The Kraken

Mon, Aug 20, 2012 at 12:00AM

Have you ever wondered about the origins of the tales involving legendary sea monsters? Our newest blog series will explore their roots as well as provide logical explanations for each creature. We hope you enjoy! Are there any legendary seas monsters you would like us to explore? Let us know!

Sailors told tales of the Kraken, a multiple armed creature who wrapped its arms around the hulls of sailing ships, capsizing them almost instantly. The creature left the crew to either drown or be eaten.  While this legend seems incredibly farfetched as most legends do, the Kraken is the only sea creature that we have the most evidence to even remotely prove its alleged existence.

In the Greek epic, The Odyssey, Odysseus encounters a creature similar to the Kraken. Odysseus’ sea monster, the Scylla had 6 heads rather than multiple arms. He was forced to sail past him during his adventures.

Despite its relation to the Scylla, the Kraken was first reported in print when Carolus Linnaeus wrote about him in his 1735 book, Systema Naturae.  He dates the tales back to Norway during the 12th Century when sailors reportedly mistook the creature for an island or series of islands due to its rather large size.

Another over exaggerated report of the Kraken occurs in Erik Ludvisgen Pontoppidian’s book, The Natural History of Norway.  The report states the Kraken as “incontestably being the largest sea monster in the world.” Despite its recorded width of 1 ½ miles, Pontoppidian declares the biggest threat the Kraken posed to humans was in the disturbance it created when it surfaced or the series of whirlpools it created as it descended back into the depths of the ocean.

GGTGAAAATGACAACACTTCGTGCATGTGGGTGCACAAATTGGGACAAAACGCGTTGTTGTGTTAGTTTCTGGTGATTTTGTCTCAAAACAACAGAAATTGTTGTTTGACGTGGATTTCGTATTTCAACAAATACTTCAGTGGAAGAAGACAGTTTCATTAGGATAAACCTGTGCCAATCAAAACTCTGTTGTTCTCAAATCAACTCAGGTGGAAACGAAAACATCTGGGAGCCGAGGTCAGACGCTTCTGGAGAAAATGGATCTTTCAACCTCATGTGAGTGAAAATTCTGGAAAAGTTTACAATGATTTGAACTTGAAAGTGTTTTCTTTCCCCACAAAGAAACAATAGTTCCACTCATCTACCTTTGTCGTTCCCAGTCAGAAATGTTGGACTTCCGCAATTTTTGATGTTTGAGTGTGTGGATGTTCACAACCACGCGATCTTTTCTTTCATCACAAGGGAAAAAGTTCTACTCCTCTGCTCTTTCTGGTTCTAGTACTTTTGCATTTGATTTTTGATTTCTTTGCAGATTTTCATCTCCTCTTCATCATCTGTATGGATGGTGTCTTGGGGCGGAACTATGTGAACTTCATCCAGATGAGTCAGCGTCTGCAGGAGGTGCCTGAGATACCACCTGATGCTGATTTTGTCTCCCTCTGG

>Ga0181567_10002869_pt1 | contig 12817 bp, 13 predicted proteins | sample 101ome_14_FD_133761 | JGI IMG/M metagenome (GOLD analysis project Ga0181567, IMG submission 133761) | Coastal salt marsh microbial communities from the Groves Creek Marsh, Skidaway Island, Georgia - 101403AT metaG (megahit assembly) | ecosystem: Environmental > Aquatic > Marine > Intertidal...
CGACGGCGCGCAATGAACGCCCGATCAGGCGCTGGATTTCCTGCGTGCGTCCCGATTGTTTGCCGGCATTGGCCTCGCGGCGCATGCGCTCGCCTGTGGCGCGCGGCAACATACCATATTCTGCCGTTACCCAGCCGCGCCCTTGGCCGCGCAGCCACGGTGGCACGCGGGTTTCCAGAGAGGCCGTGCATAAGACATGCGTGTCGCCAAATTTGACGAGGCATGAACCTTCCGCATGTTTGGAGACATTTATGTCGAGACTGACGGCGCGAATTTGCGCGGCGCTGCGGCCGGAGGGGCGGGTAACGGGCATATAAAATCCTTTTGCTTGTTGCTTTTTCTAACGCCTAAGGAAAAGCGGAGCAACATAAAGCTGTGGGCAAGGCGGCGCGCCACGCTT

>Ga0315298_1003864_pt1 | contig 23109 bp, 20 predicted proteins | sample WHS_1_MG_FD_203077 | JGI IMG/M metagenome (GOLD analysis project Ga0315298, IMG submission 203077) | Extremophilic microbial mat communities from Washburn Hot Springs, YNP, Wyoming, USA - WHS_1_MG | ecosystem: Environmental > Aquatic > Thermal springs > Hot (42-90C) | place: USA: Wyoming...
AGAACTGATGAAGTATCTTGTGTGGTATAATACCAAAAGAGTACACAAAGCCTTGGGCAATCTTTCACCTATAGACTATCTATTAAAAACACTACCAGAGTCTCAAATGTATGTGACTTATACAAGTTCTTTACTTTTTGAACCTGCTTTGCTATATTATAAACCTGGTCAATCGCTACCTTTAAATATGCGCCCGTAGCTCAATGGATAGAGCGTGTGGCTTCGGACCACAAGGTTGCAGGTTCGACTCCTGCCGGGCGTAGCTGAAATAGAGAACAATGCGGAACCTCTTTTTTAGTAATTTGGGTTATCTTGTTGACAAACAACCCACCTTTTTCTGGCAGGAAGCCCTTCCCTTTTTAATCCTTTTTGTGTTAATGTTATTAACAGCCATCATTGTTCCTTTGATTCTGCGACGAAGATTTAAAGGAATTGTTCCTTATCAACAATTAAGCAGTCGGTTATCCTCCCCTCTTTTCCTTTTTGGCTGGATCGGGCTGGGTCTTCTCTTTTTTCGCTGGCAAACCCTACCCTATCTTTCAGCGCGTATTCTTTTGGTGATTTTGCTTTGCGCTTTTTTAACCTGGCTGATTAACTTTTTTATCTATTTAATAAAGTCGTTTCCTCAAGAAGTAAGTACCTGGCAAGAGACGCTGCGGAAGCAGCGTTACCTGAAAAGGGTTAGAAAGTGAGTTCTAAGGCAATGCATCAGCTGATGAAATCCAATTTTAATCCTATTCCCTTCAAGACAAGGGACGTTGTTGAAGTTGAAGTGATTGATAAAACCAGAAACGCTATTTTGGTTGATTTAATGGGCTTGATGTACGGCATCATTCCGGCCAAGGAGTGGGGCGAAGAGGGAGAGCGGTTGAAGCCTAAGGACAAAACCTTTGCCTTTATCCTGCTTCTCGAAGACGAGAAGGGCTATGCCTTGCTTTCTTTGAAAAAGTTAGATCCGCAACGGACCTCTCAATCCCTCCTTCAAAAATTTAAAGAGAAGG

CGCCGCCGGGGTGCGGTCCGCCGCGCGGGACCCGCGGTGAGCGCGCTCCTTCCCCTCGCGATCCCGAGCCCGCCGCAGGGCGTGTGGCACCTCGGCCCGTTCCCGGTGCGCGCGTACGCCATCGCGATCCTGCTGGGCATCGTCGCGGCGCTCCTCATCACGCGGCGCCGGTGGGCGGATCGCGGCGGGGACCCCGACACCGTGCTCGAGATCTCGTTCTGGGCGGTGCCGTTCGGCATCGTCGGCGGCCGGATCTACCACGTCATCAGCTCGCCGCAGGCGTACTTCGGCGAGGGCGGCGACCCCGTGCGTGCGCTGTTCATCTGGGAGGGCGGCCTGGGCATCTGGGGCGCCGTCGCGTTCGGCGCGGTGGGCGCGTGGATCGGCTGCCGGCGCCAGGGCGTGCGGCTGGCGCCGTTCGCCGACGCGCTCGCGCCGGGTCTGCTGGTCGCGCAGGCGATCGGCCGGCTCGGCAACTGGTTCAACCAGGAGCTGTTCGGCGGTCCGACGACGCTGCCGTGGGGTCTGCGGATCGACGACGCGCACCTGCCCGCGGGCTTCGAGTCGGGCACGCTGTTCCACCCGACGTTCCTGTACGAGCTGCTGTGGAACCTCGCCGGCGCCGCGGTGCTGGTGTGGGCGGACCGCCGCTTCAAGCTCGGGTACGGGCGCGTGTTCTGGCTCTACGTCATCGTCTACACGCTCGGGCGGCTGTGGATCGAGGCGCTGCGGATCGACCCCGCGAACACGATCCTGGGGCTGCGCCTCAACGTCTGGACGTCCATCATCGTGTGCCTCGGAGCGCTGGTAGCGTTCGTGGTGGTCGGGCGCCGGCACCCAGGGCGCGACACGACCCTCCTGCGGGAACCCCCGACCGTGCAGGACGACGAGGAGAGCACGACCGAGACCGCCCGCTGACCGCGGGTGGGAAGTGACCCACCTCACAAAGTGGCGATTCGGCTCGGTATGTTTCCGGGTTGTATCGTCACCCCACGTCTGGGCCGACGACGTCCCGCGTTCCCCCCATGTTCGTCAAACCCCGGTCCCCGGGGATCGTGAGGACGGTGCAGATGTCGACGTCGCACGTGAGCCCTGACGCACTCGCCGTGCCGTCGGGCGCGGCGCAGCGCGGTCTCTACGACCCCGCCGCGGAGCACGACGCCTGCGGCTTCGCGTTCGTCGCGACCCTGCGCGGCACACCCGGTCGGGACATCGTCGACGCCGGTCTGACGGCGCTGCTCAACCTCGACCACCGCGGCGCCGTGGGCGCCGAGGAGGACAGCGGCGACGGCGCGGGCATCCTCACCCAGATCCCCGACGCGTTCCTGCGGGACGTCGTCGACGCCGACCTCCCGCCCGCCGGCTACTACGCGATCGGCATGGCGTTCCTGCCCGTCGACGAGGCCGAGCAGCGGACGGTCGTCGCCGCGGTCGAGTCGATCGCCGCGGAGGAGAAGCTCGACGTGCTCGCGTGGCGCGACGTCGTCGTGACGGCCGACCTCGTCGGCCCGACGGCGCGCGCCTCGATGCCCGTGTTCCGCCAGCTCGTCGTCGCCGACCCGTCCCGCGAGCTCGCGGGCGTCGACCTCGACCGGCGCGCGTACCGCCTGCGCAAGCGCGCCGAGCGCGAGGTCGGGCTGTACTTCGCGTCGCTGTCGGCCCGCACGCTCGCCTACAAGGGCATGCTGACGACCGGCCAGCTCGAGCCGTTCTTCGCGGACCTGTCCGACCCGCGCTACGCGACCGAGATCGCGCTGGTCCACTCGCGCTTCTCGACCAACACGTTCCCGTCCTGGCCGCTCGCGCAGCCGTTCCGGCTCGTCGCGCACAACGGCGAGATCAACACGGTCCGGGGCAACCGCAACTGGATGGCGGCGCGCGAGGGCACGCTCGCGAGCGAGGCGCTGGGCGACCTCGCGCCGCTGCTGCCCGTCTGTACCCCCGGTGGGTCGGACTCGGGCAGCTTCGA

The first time the Kraken had been realistically written about was in an 1802 scientific report by French scientist Pierre Denys de Montfort.  He explained that the creatures likely encountered by Norwegian sailors were colossal octopuses.

Based on these accounts we can now confidently say the legendary Kraken mentioned throughout history was likely a giant squid. The giant squid is an aggressive species and are much more likely to surface than its counterpart, the colossal octopus. There were three recorded  attacks involving a giant squid verses a ship in the 1930’s—in each account the squid died once it was sucked into the ships propeller by the current.

Are you still a believer in the Kraken? Let us know in our comments section or head on over to the Monterey Boats Facebook page!

The Kraken
The Kraken
The Kraken

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